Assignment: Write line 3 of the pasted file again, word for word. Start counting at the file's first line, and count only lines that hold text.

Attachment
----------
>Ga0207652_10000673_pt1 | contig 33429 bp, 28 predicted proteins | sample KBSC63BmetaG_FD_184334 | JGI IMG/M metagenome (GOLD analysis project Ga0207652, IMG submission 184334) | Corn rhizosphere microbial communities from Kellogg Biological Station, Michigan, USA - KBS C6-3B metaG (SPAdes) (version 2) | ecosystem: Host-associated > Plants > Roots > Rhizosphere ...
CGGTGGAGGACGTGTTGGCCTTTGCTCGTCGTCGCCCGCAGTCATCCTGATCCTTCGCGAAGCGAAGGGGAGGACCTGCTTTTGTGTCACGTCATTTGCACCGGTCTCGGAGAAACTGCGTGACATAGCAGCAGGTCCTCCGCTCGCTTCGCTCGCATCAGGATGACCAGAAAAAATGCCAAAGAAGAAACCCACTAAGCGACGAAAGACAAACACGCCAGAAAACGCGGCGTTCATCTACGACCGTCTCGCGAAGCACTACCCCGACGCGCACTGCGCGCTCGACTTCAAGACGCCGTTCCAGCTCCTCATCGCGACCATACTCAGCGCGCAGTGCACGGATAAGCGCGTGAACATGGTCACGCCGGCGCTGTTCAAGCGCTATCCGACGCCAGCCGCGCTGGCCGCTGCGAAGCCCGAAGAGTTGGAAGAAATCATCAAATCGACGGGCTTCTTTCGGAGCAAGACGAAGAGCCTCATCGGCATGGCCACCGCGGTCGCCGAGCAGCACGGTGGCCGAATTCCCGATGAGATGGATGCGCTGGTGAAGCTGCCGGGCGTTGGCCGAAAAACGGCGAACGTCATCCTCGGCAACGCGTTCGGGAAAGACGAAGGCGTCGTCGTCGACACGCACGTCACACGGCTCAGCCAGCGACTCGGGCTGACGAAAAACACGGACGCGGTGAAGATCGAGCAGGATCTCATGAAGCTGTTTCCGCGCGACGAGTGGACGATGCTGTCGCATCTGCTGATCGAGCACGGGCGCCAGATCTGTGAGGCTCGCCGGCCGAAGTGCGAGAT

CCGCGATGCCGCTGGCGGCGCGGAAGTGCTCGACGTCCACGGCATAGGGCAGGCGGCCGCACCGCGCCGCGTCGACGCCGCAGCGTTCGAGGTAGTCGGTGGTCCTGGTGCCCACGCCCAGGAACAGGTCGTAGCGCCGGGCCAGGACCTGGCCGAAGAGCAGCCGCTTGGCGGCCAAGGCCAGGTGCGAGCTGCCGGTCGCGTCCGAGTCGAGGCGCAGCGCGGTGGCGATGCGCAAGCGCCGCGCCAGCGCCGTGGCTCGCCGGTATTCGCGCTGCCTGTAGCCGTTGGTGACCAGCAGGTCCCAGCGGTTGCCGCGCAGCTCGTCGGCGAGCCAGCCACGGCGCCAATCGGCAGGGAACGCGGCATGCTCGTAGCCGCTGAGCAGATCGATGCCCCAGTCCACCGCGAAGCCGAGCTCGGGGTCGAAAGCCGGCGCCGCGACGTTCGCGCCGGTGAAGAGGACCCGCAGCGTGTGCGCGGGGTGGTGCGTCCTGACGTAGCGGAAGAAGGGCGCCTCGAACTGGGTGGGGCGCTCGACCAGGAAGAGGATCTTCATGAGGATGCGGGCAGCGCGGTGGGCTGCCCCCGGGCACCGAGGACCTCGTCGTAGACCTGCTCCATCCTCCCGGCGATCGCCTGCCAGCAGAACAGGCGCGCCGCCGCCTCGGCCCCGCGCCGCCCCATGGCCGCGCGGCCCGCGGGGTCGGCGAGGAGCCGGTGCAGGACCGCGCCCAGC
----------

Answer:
CCGCGATGCCGCTGGCGGCGCGGAAGTGCTCGACGTCCACGGCATAGGGCAGGCGGCCGCACCGCGCCGCGTCGACGCCGCAGCGTTCGAGGTAGTCGGTGGTCCTGGTGCCCACGCCCAGGAACAGGTCGTAGCGCCGGGCCAGGACCTGGCCGAAGAGCAGCCGCTTGGCGGCCAAGGCCAGGTGCGAGCTGCCGGTCGCGTCCGAGTCGAGGCGCAGCGCGGTGGCGATGCGCAAGCGCCGCGCCAGCGCCGTGGCTCGCCGGTATTCGCGCTGCCTGTAGCCGTTGGTGACCAGCAGGTCCCAGCGGTTGCCGCGCAGCTCGTCGGCGAGCCAGCCACGGCGCCAATCGGCAGGGAACGCGGCATGCTCGTAGCCGCTGAGCAGATCGATGCCCCAGTCCACCGCGAAGCCGAGCTCGGGGTCGAAAGCCGGCGCCGCGACGTTCGCGCCGGTGAAGAGGACCCGCAGCGTGTGCGCGGGGTGGTGCGTCCTGACGTAGCGGAAGAAGGGCGCCTCGAACTGGGTGGGGCGCTCGACCAGGAAGAGGATCTTCATGAGGATGCGGGCAGCGCGGTGGGCTGCCCCCGGGCACCGAGGACCTCGTCGTAGACCTGCTCCATCCTCCCGGCGATCGCCTGCCAGCAGAACAGGCGCGCCGCCGCCTCGGCCCCGCGCCGCCCCATGGCCGCGCGGCCCGCGGGGTCGGCGAGGAGCCGGTGCAGGACCGCGCCCAGC